The Writings of Henry David Thoreau, Volume VII (of 20)

Page 77 of 99

There is a memorable interval between the written and the spoken language, the language read and the language heard. The one is transient, a sound, a tongue, a dialect, and all men learn it of their mothers. It is loquacious, fragmentary,---raw material. The other is a reserved, select, matured expression, a deliberate word addressed to the ear of nations and generations. The one is natural and convenient, the other divine and instructive. The clouds flit here below, genial, refreshing with their showers and gratifying with their tints,---alternate sun and shade, a grosser heaven adapted to our trivial wants; but above them repose the blue firmament and the stars. The stars are written words and stereotyped on the blue parchment of the skies; the fickle clouds that hide them from our view, which we on this side need, though heaven does not, these are our daily colloquies, our vaporous, garrulous breath.

Books must be read as deliberately and reservedly as they were written. The herd of men, the generations who speak the Greek and Latin, are not entitled by the accident of birth to read the works of genius, whose mother tongue speaks everywhere, and is learned by every child who hears. The army of the Greeks and Latins are not coternary, though contemporary, with Homer and Plato, Virgil and Cicero. In the transition ages, nations who loudest spoke the Greek and Latin tongues, whose mother's milk they were, learned not 370 their nobler dialects, but a base and vulgar speech. The men of the Middle Ages who spoke so glibly the language of the Roman and, in the Eastern Empire, of the Athenian mob, prized only a cheap contemporary learning. The classics of both languages were virtually lost and forgotten. When, after the several nations of Europe had acquired in some degree rude and original languages of their own, sufficient for the arts of life and conversation, then the few scholars beheld with advantage from this more distant standpoint the treasures of antiquity, and a new Latin age commenced, the era of reading. Those works of genius were then first classical. All those millions who had spoken Latin and Greek had not read Latin and Greek. The time had at length arrived for the written word, the scripture, to be heard. What the multitude could not hear, after the lapse of centuries a few scholars read. This is the matured thought which was not spoken in the market-place, unless it be in a market-place where the free genius of mankind resorts to-day. There is something very choice and select in a written word. No wonder Alexander carried his Homer in a precious casket on his expeditions. A word which may be translated into every dialect, and suggests a truth to every mind, is the most perfect work of human art; and as it may be breathed and taken on our lips, and, as it were, become the product of our physical organs, as its sense is of our intellectual, it is the nearest to life itself.[394] It is the simplest and purest channel by which a revelation may be transmitted from age to age. How it subsists itself whole and undiminished till the 371 intelligent reader is born to decipher it! There are the tracks of Zoroaster, of Confucius and Moses, indelible in the sands of the remotest times.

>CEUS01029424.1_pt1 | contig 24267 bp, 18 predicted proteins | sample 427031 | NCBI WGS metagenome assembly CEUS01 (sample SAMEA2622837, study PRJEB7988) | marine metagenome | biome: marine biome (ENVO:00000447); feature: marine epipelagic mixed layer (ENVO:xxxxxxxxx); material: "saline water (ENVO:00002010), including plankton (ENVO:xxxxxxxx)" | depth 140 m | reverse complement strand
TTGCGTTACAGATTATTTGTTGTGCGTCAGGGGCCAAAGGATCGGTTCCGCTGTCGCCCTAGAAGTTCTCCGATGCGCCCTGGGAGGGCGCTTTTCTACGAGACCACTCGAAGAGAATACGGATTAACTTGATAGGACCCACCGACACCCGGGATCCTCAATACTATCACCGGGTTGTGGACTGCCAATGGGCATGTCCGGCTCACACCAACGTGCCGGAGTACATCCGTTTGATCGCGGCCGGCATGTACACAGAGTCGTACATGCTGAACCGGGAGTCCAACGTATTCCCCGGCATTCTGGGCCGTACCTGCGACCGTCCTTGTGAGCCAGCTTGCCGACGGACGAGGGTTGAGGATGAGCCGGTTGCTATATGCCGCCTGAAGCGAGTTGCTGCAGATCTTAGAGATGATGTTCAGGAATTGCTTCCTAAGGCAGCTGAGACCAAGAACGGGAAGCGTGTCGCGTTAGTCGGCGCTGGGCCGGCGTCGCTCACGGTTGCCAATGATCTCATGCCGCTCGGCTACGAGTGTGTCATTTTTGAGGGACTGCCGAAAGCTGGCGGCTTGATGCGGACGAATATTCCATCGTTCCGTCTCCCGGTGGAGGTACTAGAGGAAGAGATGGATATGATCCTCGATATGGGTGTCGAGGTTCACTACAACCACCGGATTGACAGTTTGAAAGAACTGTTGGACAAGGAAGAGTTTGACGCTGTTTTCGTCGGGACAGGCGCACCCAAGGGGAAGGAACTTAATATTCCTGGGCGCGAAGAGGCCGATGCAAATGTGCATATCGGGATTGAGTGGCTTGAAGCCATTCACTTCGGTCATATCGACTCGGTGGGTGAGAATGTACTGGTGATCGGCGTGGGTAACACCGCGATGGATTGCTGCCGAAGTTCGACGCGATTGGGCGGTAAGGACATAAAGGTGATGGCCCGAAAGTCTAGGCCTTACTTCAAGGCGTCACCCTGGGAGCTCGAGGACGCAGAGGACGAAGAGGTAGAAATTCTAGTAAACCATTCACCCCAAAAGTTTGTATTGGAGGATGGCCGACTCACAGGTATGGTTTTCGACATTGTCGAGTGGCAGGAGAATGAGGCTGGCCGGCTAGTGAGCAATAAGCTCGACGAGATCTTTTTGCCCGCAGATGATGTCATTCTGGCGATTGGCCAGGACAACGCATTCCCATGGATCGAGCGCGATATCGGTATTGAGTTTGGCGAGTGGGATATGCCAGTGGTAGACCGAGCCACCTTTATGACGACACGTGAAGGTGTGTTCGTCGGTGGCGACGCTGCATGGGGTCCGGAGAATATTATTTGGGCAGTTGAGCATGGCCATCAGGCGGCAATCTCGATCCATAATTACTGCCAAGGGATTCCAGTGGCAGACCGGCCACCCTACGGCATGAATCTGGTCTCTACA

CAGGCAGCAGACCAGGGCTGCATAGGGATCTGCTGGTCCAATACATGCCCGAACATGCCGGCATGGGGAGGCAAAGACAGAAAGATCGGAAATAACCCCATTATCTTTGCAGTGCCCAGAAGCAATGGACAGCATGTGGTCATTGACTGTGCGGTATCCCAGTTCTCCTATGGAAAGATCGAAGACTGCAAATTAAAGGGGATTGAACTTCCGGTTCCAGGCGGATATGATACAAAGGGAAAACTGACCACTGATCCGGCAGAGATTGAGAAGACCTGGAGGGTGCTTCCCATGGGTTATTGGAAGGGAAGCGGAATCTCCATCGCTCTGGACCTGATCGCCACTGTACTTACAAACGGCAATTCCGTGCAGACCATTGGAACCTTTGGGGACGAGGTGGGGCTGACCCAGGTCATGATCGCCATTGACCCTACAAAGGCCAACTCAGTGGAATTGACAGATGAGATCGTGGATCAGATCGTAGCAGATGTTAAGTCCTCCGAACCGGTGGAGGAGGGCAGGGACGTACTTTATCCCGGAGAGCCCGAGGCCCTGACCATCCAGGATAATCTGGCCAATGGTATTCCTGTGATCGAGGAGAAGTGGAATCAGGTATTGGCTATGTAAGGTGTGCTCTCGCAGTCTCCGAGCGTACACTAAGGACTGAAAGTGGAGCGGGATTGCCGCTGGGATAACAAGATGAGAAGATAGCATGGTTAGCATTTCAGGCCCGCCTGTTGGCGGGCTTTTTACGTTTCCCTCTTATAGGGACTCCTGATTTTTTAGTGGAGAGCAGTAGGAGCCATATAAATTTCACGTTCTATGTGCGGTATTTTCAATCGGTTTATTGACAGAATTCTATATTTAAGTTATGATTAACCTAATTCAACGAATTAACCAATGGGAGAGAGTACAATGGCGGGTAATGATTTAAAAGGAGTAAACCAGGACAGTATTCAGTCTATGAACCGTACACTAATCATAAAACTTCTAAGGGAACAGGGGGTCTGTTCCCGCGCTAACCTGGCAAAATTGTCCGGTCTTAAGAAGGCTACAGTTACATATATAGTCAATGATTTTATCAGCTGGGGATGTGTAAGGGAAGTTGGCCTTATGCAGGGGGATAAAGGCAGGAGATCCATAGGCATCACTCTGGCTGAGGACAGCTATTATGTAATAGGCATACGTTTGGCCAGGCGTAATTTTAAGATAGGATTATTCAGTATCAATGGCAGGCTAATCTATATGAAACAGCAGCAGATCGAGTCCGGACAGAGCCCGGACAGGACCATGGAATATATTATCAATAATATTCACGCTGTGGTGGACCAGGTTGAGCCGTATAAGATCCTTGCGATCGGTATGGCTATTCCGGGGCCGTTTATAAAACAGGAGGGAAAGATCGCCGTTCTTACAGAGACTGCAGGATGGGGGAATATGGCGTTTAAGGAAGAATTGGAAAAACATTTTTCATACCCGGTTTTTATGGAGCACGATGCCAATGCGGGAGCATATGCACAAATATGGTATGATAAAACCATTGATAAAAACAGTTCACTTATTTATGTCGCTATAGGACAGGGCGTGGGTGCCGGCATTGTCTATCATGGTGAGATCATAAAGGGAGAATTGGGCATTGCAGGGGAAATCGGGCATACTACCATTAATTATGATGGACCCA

There are no monuments of antiquity comparable to the classics for interest and importance. It does not need that the scholar should be an antiquarian, for these works of art have such an immortality as the works of nature, and are modern at the same time that they are ancient, like the sun and stars, and occupy by right no small share of the present. This palpable beauty is the treasured wealth of the world and the proper inheritance of each generation. Books, the oldest and the best, stand rightfully on the shelves of every cottage. They have not to plead their cause, but they enlighten their readers and it is gained. When the illiterate and scornful rustic earns his imagined leisure and wealth, he turns inevitably at last---he or his children---to these still higher and yet inaccessible circles; and even when his descendant has attained to move in the highest rank of the wise men of his own age and country, he will still be sensible only of the imperfection of his culture and the vanity and inefficiency of his intellectual wealth, if his genius will not permit him to listen with somewhat of the equanimity of an equal to the fames of godlike men, which yet, as it were, form an invisible upper class in every society.[395]